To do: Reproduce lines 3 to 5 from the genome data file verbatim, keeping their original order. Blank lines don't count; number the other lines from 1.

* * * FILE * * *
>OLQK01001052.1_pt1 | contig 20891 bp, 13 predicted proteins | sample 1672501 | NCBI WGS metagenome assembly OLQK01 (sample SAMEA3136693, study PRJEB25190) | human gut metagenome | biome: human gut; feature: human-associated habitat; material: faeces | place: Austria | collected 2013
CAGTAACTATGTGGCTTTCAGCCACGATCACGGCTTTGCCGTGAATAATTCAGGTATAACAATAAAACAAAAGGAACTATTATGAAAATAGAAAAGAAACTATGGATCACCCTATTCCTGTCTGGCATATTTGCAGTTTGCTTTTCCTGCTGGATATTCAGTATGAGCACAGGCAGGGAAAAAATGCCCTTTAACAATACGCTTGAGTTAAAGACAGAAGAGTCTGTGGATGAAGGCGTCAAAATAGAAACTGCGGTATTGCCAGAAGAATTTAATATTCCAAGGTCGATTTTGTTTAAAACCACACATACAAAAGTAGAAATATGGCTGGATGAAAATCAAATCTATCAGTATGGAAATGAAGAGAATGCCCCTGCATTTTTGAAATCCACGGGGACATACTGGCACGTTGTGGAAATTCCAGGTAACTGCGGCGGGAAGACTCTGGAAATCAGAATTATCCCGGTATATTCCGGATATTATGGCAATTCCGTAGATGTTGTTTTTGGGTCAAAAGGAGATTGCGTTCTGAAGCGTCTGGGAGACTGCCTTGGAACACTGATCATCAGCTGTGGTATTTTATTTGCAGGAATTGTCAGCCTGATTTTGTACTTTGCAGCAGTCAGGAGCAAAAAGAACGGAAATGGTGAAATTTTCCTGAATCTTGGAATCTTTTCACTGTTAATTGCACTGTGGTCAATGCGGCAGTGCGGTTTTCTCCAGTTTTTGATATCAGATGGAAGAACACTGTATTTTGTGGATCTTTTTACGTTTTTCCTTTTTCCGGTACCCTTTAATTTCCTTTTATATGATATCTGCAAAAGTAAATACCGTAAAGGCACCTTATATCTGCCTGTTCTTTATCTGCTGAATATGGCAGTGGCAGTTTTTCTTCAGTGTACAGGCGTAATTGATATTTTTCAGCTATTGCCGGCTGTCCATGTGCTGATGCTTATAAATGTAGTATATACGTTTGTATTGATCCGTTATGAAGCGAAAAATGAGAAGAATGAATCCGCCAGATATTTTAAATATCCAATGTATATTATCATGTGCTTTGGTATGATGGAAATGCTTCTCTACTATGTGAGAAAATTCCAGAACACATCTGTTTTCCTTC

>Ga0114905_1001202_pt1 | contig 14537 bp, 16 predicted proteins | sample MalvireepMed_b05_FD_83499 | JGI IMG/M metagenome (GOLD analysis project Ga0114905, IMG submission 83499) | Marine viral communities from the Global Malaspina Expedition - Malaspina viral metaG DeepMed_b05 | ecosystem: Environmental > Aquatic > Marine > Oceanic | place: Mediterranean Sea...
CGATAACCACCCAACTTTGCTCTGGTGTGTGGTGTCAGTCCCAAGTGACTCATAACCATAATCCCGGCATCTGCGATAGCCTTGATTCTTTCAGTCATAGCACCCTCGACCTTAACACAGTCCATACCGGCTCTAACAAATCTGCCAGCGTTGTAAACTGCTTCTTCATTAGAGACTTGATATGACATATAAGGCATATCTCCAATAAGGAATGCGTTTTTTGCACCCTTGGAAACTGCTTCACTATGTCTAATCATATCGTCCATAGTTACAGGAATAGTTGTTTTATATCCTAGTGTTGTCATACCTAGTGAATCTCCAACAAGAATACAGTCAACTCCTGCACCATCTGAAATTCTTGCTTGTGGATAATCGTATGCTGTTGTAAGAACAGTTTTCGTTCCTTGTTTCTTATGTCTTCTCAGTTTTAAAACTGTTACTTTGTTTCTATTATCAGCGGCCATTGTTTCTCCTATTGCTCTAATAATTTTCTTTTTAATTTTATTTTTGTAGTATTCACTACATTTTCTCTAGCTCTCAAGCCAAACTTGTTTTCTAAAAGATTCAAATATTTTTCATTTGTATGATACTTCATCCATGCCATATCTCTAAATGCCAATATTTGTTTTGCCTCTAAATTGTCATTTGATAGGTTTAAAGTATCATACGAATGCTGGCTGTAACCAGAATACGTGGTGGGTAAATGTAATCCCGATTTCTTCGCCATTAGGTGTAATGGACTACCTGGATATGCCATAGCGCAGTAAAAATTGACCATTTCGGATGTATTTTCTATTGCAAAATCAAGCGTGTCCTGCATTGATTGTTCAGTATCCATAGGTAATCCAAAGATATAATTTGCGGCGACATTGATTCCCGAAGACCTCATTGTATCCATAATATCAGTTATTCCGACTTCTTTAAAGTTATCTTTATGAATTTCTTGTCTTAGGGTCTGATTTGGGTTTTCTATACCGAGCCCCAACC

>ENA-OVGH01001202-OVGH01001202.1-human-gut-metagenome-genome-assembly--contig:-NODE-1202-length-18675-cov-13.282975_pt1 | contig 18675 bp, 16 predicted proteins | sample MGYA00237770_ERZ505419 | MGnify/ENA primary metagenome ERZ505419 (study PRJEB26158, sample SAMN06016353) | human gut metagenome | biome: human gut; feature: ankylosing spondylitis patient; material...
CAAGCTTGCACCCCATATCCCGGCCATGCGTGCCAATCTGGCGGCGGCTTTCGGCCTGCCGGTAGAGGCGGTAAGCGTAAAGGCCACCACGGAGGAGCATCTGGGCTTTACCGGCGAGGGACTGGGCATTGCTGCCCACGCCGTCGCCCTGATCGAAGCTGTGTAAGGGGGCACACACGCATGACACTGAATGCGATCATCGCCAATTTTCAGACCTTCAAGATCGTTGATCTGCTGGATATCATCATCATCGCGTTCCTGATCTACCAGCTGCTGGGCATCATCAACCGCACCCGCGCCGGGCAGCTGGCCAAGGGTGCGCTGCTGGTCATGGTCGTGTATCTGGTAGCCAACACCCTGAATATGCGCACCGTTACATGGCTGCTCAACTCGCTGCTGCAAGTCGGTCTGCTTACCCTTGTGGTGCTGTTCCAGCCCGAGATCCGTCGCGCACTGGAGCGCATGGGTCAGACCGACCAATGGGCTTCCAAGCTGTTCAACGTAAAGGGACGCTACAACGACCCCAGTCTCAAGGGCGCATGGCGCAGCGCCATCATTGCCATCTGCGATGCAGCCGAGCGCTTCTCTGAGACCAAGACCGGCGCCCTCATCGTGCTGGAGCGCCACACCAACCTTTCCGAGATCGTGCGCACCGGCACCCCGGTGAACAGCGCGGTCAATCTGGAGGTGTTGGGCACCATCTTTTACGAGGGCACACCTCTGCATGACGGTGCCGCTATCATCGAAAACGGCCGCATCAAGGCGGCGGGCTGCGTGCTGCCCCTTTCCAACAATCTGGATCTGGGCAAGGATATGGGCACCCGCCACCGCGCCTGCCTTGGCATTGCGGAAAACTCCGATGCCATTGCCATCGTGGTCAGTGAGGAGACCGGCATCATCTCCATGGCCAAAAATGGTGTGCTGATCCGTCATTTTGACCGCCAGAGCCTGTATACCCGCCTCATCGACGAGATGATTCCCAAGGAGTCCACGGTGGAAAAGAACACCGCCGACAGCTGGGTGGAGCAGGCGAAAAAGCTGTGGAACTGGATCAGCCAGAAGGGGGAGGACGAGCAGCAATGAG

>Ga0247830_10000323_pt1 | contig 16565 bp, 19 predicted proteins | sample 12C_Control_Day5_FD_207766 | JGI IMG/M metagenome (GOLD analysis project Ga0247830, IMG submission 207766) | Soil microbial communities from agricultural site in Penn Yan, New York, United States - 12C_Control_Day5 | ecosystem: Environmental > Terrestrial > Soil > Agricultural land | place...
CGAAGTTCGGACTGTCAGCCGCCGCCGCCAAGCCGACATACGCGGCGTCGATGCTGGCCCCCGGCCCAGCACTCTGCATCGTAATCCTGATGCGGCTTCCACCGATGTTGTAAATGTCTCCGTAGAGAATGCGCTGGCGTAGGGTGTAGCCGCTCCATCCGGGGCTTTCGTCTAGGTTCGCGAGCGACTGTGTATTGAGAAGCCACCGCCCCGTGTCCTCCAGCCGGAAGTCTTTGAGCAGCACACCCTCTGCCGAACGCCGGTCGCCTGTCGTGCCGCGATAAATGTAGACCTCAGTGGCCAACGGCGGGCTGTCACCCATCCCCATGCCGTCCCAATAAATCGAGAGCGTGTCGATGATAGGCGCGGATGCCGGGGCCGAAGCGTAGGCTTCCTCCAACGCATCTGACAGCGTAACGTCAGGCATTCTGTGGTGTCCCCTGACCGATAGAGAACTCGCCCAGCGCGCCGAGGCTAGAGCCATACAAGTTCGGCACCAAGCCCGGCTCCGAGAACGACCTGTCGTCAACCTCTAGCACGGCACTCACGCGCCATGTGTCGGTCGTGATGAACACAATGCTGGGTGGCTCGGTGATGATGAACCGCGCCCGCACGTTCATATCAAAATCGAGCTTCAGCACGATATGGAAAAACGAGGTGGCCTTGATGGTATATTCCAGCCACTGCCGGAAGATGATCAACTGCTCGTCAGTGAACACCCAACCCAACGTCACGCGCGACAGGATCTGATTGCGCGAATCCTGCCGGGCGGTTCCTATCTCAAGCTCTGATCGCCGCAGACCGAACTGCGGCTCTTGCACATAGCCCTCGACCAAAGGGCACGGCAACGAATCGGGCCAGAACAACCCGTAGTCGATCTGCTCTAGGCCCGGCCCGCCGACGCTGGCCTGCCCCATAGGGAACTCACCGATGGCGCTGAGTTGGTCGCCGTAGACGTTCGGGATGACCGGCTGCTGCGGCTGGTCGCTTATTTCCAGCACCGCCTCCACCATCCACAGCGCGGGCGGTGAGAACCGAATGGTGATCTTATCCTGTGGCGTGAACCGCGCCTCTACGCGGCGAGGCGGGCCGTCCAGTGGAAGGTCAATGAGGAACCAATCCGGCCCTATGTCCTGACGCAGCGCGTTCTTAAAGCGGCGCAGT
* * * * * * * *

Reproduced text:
>Ga0114905_1001202_pt1 | contig 14537 bp, 16 predicted proteins | sample MalvireepMed_b05_FD_83499 | JGI IMG/M metagenome (GOLD analysis project Ga0114905, IMG submission 83499) | Marine viral communities from the Global Malaspina Expedition - Malaspina viral metaG DeepMed_b05 | ecosystem: Environmental > Aquatic > Marine > Oceanic | place: Mediterranean Sea...
CGATAACCACCCAACTTTGCTCTGGTGTGTGGTGTCAGTCCCAAGTGACTCATAACCATAATCCCGGCATCTGCGATAGCCTTGATTCTTTCAGTCATAGCACCCTCGACCTTAACACAGTCCATACCGGCTCTAACAAATCTGCCAGCGTTGTAAACTGCTTCTTCATTAGAGACTTGATATGACATATAAGGCATATCTCCAATAAGGAATGCGTTTTTTGCACCCTTGGAAACTGCTTCACTATGTCTAATCATATCGTCCATAGTTACAGGAATAGTTGTTTTATATCCTAGTGTTGTCATACCTAGTGAATCTCCAACAAGAATACAGTCAACTCCTGCACCATCTGAAATTCTTGCTTGTGGATAATCGTATGCTGTTGTAAGAACAGTTTTCGTTCCTTGTTTCTTATGTCTTCTCAGTTTTAAAACTGTTACTTTGTTTCTATTATCAGCGGCCATTGTTTCTCCTATTGCTCTAATAATTTTCTTTTTAATTTTATTTTTGTAGTATTCACTACATTTTCTCTAGCTCTCAAGCCAAACTTGTTTTCTAAAAGATTCAAATATTTTTCATTTGTATGATACTTCATCCATGCCATATCTCTAAATGCCAATATTTGTTTTGCCTCTAAATTGTCATTTGATAGGTTTAAAGTATCATACGAATGCTGGCTGTAACCAGAATACGTGGTGGGTAAATGTAATCCCGATTTCTTCGCCATTAGGTGTAATGGACTACCTGGATATGCCATAGCGCAGTAAAAATTGACCATTTCGGATGTATTTTCTATTGCAAAATCAAGCGTGTCCTGCATTGATTGTTCAGTATCCATAGGTAATCCAAAGATATAATTTGCGGCGACATTGATTCCCGAAGACCTCATTGTATCCATAATATCAGTTATTCCGACTTCTTTAAAGTTATCTTTATGAATTTCTTGTCTTAGGGTCTGATTTGGGTTTTCTATACCGAGCCCCAACC

>ENA-OVGH01001202-OVGH01001202.1-human-gut-metagenome-genome-assembly--contig:-NODE-1202-length-18675-cov-13.282975_pt1 | contig 18675 bp, 16 predicted proteins | sample MGYA00237770_ERZ505419 | MGnify/ENA primary metagenome ERZ505419 (study PRJEB26158, sample SAMN06016353) | human gut metagenome | biome: human gut; feature: ankylosing spondylitis patient; material...